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Giving a DamnEssays in Dialogue with John Haugeland$
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Zed Adams and Jacob Browning

Print publication date: 2017

Print ISBN-13: 9780262035248

Published to MIT Press Scholarship Online: September 2017

DOI: 10.7551/mitpress/9780262035248.001.0001

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Ostension and Assertion

Ostension and Assertion

Chapter:
(p.103) 3 Ostension and Assertion
Source:
Giving a Damn
Author(s):

Rebecca Kukla

Publisher:
The MIT Press
DOI:10.7551/mitpress/9780262035248.003.0004

I draw on Haugeland and a Haugelandian reading of Heidegger to give an ostensive theory of assertion: to assert the truth of a claim is to engage in a kind of ostensive act. Crucially, ostensive acts are first and foremost social acts; hence truth-talk has its first and most natural home in communicative interactions. Telling myself that something is true makes sense only derivatively, if at all. Like other deflationists, I argue that truth-talk serves only a formal semantic function. But unlike traditional deflationists, I try to show that the pragmatics of truth-claiming is rich and multi-faceted, and that to understand it we need to explore the nature and variety of ostensive acts. I argue that the metaphysics and semantics of truth are deflationary, while the pragmatic structure of assertion is substantive and philosophically revealing. Understanding the pragmatics of truth-claims dissolves some of the worries that make more metaphysically and semantically robust truth theories tempting. Haugeland gives us most of the materials for an ostensive theory of assertion, but he is hampered by a thin understanding of the role of social interaction and communication.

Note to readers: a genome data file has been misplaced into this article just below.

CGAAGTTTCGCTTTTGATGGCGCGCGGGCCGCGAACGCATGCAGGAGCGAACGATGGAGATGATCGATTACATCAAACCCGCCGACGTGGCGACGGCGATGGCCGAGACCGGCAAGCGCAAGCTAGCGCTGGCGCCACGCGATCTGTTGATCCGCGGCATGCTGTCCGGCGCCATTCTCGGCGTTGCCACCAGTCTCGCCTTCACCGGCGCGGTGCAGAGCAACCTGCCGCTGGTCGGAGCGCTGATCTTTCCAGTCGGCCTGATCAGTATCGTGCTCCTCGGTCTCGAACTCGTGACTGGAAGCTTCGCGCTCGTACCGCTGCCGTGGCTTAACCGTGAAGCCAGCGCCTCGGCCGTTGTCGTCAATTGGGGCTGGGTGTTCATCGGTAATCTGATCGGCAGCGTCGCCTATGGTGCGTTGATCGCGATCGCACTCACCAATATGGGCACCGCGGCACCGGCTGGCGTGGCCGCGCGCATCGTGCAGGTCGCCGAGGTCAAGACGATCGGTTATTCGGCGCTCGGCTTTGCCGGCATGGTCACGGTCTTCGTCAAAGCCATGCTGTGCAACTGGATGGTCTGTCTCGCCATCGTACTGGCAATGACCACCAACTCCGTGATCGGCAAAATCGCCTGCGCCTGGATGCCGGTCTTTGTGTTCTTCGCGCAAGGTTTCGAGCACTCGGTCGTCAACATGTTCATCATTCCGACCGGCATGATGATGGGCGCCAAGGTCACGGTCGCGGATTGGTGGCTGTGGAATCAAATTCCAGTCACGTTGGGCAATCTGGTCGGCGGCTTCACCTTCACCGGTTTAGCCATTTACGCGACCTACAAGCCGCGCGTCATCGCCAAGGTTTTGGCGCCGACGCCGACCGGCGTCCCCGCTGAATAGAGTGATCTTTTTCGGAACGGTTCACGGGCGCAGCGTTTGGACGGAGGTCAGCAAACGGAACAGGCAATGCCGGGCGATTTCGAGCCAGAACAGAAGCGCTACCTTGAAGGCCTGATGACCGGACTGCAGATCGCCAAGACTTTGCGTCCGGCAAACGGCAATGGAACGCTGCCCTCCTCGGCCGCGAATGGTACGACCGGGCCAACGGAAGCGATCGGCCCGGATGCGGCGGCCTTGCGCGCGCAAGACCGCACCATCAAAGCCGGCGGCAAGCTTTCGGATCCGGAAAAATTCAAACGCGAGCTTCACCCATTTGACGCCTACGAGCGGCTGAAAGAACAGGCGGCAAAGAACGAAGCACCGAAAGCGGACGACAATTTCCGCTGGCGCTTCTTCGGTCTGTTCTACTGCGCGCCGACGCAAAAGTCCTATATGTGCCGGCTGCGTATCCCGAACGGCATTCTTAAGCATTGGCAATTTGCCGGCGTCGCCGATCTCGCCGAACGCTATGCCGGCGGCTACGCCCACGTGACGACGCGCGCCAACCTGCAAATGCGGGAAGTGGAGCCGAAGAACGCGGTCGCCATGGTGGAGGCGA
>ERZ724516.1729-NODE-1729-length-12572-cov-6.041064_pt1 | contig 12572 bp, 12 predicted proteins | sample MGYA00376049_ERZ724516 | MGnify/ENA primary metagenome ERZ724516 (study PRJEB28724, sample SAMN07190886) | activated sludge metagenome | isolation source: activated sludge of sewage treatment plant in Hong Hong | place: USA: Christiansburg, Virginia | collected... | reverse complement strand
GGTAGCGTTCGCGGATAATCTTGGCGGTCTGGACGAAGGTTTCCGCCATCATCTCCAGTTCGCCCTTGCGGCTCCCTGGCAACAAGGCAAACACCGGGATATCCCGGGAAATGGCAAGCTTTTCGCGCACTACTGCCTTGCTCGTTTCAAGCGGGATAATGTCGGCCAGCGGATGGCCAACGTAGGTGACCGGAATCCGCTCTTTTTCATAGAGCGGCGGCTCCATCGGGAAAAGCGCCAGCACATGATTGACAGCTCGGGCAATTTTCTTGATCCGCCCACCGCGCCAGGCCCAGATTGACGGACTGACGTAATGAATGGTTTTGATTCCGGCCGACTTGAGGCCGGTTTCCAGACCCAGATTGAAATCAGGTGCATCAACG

Keywords:   Assertion, Truth, John Haugeland, Heidegger, Ostension, Indication, Pragmatism

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